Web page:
The difference I feel from English to Western riding is that one does less gripping with the thigh in a Western saddle and rides more directly on the seatbones, less dependent on the stirrup. To be able to do it well, you must be really loose in the hips to move with the horse. I dont' mean that English riders don't use their seatbones, but they do tend to ride with more leg /thigh contact and more of a grip through the whole leg, down into the stirrup.
Correctly ridden Western means staying really on your seatbones, not bracing into the stirrup and letting your legs hang down, ala bareback riding.

My guess is that you are gripping too much and this alone will keep you from being able to really get connected to the saddle via your seatbones.
That kind of unbalanced "fall" into a canter from a racing trot is very common for horses that are not well balanced, and/or the rider is leaning too far forward and unbalancing the horse.

Next time, when you ask for canter, sit back a little, think of "scooping " the horse with you leg and seat, scooping it UP and in front of you. Be sure you have a little bend to the inside when you ask, and keep asking for the canter if he trots. If he gets wildly strung out, bring him back to walk and ask again.
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    02-16-2012, 06:17 PM
  #8
Banned
Quote:
Originally Posted by tinyliny    
Correctly ridden Western means staying really on your seatbones, not bracing into the stirrup and letting your legs hang down, ala bareback riding.
You just described the classical dressage seat.

I disagree that there is a significant difference in how one rides a horse regardless of the saddle. Horses all move pretty much the same, and so do humans. So the biomechanics are all the same.

Even in a two point position "bracing" into the stirrups is wrong. It implies tension and stress, which is incorrect no matter what you are doing or what saddle you are on.

I do agree with the rest of your advice.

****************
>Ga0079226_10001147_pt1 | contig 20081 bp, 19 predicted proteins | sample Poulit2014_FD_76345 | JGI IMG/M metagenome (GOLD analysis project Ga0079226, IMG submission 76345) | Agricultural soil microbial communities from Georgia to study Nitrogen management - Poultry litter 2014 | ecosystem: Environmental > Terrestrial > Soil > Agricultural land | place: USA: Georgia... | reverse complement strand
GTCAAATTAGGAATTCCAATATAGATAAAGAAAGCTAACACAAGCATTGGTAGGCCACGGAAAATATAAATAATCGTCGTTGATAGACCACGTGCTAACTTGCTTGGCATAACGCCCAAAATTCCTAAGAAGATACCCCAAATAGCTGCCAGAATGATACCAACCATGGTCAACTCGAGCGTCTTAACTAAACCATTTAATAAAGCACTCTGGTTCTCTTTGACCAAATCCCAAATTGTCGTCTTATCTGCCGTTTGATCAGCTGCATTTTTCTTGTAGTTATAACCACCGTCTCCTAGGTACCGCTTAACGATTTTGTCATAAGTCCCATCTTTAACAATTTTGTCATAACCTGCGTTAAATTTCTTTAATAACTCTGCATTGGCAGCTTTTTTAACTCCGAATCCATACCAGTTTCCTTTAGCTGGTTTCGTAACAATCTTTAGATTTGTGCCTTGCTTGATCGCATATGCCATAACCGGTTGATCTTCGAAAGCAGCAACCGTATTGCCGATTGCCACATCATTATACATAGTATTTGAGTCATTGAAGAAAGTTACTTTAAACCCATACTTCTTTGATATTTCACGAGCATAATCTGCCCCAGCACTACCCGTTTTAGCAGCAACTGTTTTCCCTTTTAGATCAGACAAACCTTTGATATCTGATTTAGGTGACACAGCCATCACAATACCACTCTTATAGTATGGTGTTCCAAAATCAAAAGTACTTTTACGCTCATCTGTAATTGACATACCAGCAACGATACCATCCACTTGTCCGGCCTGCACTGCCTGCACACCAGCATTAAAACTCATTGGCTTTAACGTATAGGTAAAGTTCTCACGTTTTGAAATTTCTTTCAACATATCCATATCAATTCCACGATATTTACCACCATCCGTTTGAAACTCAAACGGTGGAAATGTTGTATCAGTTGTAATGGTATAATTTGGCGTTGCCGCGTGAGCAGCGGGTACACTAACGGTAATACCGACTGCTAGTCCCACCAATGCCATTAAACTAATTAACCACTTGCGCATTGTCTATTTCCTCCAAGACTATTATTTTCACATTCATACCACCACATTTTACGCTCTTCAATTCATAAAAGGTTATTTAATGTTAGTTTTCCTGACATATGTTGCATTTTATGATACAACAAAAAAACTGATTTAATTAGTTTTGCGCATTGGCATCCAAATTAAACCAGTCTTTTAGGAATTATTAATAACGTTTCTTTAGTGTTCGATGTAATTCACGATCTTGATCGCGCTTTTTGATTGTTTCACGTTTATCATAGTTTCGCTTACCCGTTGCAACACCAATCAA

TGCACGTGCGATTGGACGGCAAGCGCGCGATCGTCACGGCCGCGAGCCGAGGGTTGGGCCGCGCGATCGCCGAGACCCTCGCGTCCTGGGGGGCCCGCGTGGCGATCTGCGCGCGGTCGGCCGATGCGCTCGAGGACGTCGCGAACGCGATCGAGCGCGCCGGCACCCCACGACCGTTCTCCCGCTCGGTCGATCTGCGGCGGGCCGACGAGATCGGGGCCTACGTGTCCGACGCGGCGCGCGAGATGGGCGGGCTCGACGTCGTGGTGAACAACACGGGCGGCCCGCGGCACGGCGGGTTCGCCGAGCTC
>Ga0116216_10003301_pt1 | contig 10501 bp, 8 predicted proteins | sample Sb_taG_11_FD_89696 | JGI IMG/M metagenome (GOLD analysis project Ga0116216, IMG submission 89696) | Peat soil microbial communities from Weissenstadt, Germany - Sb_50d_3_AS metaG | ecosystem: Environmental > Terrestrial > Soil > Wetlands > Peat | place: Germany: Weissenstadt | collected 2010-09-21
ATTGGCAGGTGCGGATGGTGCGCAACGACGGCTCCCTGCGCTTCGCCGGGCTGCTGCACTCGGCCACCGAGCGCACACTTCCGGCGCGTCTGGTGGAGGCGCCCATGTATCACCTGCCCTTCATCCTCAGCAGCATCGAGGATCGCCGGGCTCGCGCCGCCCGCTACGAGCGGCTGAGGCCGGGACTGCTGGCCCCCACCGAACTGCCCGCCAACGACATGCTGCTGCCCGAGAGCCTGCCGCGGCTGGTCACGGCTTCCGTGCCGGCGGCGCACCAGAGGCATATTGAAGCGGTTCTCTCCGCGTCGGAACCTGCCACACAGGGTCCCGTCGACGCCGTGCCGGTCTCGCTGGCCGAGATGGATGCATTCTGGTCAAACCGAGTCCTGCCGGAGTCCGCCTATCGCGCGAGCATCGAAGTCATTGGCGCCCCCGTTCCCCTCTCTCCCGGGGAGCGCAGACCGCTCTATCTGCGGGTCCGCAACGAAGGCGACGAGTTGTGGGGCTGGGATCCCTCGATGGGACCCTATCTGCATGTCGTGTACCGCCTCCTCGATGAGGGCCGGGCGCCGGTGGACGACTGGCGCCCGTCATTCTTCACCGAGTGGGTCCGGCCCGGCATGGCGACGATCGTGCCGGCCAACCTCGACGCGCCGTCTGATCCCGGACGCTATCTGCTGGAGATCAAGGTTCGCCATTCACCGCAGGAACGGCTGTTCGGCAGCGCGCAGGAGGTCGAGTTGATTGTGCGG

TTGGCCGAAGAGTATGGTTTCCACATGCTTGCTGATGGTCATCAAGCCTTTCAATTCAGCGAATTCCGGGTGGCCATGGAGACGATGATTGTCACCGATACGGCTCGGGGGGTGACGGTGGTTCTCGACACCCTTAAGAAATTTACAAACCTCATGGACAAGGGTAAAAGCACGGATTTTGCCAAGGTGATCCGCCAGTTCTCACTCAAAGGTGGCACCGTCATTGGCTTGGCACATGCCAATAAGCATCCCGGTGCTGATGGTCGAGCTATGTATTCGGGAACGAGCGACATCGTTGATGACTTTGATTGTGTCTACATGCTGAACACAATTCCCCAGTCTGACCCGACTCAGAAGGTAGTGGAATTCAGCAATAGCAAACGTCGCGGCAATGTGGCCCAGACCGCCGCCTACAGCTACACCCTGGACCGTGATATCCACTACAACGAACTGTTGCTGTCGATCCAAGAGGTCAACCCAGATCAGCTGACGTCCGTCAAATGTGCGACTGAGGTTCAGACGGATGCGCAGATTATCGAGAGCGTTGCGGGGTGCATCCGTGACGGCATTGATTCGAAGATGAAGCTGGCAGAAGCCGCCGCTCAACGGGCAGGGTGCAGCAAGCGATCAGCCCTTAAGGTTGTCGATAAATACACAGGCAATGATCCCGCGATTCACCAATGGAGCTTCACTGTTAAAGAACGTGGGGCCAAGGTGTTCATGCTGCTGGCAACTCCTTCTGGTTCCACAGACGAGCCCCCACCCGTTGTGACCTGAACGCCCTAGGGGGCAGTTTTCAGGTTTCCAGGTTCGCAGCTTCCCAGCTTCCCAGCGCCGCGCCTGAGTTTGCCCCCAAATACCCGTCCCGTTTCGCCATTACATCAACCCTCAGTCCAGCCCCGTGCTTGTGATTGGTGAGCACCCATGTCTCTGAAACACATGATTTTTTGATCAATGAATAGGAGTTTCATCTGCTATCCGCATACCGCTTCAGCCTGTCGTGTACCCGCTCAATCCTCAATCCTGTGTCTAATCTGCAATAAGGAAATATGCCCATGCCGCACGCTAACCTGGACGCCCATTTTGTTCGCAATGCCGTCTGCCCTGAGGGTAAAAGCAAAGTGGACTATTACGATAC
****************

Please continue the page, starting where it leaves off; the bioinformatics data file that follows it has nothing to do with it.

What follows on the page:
Skyseternalangel likes this.
     
    02-16-2012, 07:13 PM
  #9
Trained
It may also be the horse and not your riding.

I own several horses, and most have lovely canters. I have an older arab mare that gets too enthused when going into the canter and puts all her energy into going more up rather than stretching out and relaxing. She is better than she used to be, but she is really hard to ride at a canter. If she were ridden an hour a day by a professional rider, I think she would get better. As it is, she is ridden about once a week by someone that is glad to survive. (Not me; he can't touch my main horse........ )
     
    02-17-2012, 03:27 PM
  #10
Weanling
Quote:
Originally Posted by tinyliny    
The difference I feel from English to Western riding is that one does less gripping with the thigh in a Western saddle and rides more directly on the seatbones, less dependent on the stirrup. To be able to do it well, you must be really loose in the hips to move with the horse. I dont' mean that English riders don't use their seatbones, but they do tend to ride with more leg /thigh contact and more of a grip through the whole leg, down into the stirrup.
Correctly ridden Western means staying really on your seatbones, not bracing into the stirrup and letting your legs hang down, ala bareback riding.

My guess is that you are gripping too much and this alone will keep you from being able to really get connected to the saddle via your seatbones.
That kind of unbalanced "fall" into a canter from a racing trot is very common for horses that are not well balanced, and/or the rider is leaning too far forward and unbalancing the horse.

Next time, when you ask for canter, sit back a little, think of "scooping " the horse with you leg and seat, scooping it UP and in front of you. Be sure you have a little bend to the inside when you ask, and keep asking for the canter if he trots. If he gets wildly strung out, bring him back to walk and ask again.


Ok this makes the most sense so far. I used to always go "with the flow" of the horse and never had a problem. Now I seem tense and that I'm fighting that motion. But I feel like I'm over exaggerating with my hips when trying to go with his canter....is this how it's suppose to feel?